On Saturday, 20 years will have passed since 19 terrorists hijacked four planes and flew them into two towers of the World Trade Center, the Pentagon and a Pennsylvania field, killing 2,977 innocent civilians and changing the course of world history forever.
For Sunel Merchant, whose morning on Sept. 11, 2001 started like any other in the North Tower of the World Trade Center, it feels like no time has passed at all.
"I still feel as if it happened yesterday," said Merchant, who still takes antidepressant pills. "I still get the nightmares. For me, 9/11, it's not been 20 years. It's every day in my mind."
Merchant worked as a computer consultant for a Japanese bank and went into the office as usual on the 49th floor of the North Tower on that fateful Tuesday morning. Merchant recalls remarking to a colleague that he saw a plane flying really low, but not thinking much of it before the unthinkable happened.
"I was still standing, and all of the sudden the building started to move forward. It felt like I was on a walking escalator,” said Merchant when he recalled the day in an interview with the Villager in 2014. “For a moment I thought I would hold on to the desk or my chair, and suddenly I realized that everything was moving with me. And the thought was that if it doesn’t stop it can go all the way down.
“That was one of the most hopeless moments, a moment where I totally felt helpless.”
Merchant doesn't recall a loud boom or explosion from when American Airlines Flight 11 struck the North Tower, instantly killing all 87 people on board and hundreds more between floors 93 and 99, and trapping more than 1,300 people above.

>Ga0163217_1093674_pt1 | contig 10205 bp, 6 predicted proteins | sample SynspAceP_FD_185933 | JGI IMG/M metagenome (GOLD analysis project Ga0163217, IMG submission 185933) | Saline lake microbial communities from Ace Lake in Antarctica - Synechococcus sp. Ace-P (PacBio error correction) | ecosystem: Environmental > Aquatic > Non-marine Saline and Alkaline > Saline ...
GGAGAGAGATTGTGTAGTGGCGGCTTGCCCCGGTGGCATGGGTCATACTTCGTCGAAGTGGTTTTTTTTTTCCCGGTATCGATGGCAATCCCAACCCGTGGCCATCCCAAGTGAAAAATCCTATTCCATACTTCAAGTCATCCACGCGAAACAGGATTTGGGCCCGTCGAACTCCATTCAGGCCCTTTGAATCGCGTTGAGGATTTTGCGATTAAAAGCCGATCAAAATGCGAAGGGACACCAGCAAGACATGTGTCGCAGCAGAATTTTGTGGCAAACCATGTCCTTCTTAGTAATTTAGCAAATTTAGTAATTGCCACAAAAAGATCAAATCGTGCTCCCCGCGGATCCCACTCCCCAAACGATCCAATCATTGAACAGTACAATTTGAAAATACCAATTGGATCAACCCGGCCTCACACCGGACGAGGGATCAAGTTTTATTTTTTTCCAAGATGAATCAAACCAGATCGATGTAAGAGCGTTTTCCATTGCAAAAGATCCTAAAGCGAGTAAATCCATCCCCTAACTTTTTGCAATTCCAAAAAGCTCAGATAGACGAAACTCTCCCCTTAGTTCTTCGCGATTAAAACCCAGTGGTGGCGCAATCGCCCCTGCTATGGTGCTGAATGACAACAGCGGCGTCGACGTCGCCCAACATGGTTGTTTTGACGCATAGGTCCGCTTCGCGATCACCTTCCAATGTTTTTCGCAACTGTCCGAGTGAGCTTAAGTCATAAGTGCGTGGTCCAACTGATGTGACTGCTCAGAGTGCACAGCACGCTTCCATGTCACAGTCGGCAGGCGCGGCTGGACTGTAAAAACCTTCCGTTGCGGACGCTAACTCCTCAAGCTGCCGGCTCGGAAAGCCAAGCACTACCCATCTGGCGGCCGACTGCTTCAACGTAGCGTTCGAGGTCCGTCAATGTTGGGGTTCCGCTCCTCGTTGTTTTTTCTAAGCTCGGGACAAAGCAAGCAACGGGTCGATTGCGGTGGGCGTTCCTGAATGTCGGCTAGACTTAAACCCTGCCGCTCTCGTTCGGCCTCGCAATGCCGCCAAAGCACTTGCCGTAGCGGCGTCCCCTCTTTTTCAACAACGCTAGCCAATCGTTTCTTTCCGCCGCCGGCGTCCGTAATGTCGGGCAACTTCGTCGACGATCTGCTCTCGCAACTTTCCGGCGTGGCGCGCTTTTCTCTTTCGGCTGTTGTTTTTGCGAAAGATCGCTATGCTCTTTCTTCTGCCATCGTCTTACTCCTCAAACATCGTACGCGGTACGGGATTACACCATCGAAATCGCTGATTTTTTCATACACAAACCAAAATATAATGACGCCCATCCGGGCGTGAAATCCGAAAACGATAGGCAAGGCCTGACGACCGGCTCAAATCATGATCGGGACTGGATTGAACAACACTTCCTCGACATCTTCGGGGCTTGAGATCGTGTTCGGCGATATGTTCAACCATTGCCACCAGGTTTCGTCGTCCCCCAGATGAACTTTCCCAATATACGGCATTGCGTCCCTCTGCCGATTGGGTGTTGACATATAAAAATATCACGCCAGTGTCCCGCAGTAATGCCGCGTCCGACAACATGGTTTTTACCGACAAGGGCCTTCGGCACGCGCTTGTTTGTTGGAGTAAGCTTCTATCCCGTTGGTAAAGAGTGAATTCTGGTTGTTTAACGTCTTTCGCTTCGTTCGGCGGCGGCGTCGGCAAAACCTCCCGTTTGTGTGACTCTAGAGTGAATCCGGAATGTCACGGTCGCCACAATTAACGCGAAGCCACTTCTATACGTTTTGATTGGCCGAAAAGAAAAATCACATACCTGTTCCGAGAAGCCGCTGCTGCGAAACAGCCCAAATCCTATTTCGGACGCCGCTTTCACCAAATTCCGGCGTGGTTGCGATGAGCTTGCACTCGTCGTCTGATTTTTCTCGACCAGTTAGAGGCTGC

He does remember the sense of confusion that fell over him until a woman yelled that a bomb had gone off and it was time to evacuate.
"That's all we were waiting for — somebody to tell us to panic," he said.
Their evacuation down the center stairwell was orderly and everyone was relatively calm until Flight 175 slammed into the South Tower, rocking the North Tower, causing its lights to flicker and prompting fear and panic in those evacuating to the street.
In the rush down the center stairwell that followed, Merchant came across his first firefighter, on about the 25th floor, who was rushing toward the danger. Another firefighter at the exit steered Merchant and others away from what would have been an easy route of escape. Only later did Merchant come to realize what the noises he heard coming from that direction were.
"Later on, I came to know that the noises I heard were of the people who were falling down," he said. "So again, I'm thankful to that firefighter. It was difficult for him to explain to everybody. The best rule was just to push us so we don't even see what was happening over there."
After seeing the smoking black hole in the side of the North Tower and making his way to a nearby Starbucks, the unthinkable happened again — the South Tower collapsed into cascading debris, pushing the infamous white cloud through the streets.
"This time, we didn't wait for anybody to say 'run.' We just started running, and because of that we were able to outrun the cloud of dust that is so infamous now," Merchant said.
The North Tower collapsed soon after.